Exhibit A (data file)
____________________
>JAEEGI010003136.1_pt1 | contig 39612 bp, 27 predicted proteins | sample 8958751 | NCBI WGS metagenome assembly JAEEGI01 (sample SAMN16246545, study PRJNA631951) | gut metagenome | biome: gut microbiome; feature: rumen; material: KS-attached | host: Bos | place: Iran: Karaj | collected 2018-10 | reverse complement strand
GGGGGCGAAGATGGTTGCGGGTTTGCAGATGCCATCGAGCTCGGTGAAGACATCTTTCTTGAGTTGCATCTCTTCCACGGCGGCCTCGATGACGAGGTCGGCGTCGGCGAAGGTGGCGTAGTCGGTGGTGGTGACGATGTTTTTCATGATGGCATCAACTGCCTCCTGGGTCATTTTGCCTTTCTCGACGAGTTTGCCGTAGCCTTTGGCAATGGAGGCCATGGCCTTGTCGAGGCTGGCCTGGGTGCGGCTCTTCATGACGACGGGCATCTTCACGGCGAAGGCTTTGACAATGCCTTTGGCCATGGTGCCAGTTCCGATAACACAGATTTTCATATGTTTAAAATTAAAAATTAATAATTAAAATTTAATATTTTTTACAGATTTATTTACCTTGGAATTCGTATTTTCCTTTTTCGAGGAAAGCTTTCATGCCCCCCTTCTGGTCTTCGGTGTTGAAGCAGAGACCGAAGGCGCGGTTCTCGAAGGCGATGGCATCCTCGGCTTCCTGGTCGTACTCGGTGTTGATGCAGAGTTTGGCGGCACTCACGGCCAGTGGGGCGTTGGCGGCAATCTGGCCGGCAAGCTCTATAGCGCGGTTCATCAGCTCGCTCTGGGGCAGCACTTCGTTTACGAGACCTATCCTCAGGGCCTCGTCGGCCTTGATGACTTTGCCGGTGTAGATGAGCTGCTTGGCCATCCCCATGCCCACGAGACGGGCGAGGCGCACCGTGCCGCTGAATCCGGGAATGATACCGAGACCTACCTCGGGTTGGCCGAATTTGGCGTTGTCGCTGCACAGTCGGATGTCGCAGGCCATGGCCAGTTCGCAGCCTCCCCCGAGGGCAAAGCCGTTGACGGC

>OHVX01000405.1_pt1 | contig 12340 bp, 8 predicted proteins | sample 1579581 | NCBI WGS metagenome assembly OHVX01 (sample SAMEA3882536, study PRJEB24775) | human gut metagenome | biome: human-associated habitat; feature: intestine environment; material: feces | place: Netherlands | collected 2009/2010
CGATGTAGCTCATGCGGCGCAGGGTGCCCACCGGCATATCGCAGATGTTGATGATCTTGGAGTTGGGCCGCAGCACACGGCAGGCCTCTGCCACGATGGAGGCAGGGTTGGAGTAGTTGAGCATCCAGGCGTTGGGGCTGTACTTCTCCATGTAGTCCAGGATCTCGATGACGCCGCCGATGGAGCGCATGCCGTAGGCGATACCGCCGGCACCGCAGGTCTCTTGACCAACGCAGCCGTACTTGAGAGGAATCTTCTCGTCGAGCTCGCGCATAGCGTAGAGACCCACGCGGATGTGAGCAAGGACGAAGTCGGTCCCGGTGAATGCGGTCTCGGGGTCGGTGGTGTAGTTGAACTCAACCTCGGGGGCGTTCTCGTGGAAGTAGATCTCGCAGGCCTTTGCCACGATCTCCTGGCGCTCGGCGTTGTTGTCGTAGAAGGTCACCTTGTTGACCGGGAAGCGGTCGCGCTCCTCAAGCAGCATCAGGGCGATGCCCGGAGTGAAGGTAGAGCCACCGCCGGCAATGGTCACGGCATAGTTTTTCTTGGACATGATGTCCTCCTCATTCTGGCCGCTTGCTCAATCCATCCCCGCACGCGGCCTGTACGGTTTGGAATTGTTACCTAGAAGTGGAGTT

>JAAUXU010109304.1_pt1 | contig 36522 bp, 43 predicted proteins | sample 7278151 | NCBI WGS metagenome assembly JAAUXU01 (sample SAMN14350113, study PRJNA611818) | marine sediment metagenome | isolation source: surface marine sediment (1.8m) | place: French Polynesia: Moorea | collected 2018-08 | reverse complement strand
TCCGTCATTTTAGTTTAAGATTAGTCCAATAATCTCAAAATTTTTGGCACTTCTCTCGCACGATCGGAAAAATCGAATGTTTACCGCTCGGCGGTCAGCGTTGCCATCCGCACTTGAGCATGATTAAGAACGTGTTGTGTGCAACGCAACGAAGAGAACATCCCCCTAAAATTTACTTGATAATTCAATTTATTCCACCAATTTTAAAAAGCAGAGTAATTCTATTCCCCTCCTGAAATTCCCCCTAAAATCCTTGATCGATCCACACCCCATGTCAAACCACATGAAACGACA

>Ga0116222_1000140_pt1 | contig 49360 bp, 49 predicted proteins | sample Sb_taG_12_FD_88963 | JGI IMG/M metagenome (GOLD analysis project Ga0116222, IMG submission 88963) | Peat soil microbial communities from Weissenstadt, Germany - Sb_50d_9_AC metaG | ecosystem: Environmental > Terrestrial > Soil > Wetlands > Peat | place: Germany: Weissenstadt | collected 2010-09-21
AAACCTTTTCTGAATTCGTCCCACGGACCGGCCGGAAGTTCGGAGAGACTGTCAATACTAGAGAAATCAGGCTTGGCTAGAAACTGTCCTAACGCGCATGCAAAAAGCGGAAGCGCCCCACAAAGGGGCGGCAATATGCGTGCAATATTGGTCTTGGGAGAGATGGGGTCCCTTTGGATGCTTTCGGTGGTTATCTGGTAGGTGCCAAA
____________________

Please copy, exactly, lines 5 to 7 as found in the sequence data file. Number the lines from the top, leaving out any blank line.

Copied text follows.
>JAAUXU010109304.1_pt1 | contig 36522 bp, 43 predicted proteins | sample 7278151 | NCBI WGS metagenome assembly JAAUXU01 (sample SAMN14350113, study PRJNA611818) | marine sediment metagenome | isolation source: surface marine sediment (1.8m) | place: French Polynesia: Moorea | collected 2018-08 | reverse complement strand
TCCGTCATTTTAGTTTAAGATTAGTCCAATAATCTCAAAATTTTTGGCACTTCTCTCGCACGATCGGAAAAATCGAATGTTTACCGCTCGGCGGTCAGCGTTGCCATCCGCACTTGAGCATGATTAAGAACGTGTTGTGTGCAACGCAACGAAGAGAACATCCCCCTAAAATTTACTTGATAATTCAATTTATTCCACCAATTTTAAAAAGCAGAGTAATTCTATTCCCCTCCTGAAATTCCCCCTAAAATCCTTGATCGATCCACACCCCATGTCAAACCACATGAAACGACA

>Ga0116222_1000140_pt1 | contig 49360 bp, 49 predicted proteins | sample Sb_taG_12_FD_88963 | JGI IMG/M metagenome (GOLD analysis project Ga0116222, IMG submission 88963) | Peat soil microbial communities from Weissenstadt, Germany - Sb_50d_9_AC metaG | ecosystem: Environmental > Terrestrial > Soil > Wetlands > Peat | place: Germany: Weissenstadt | collected 2010-09-21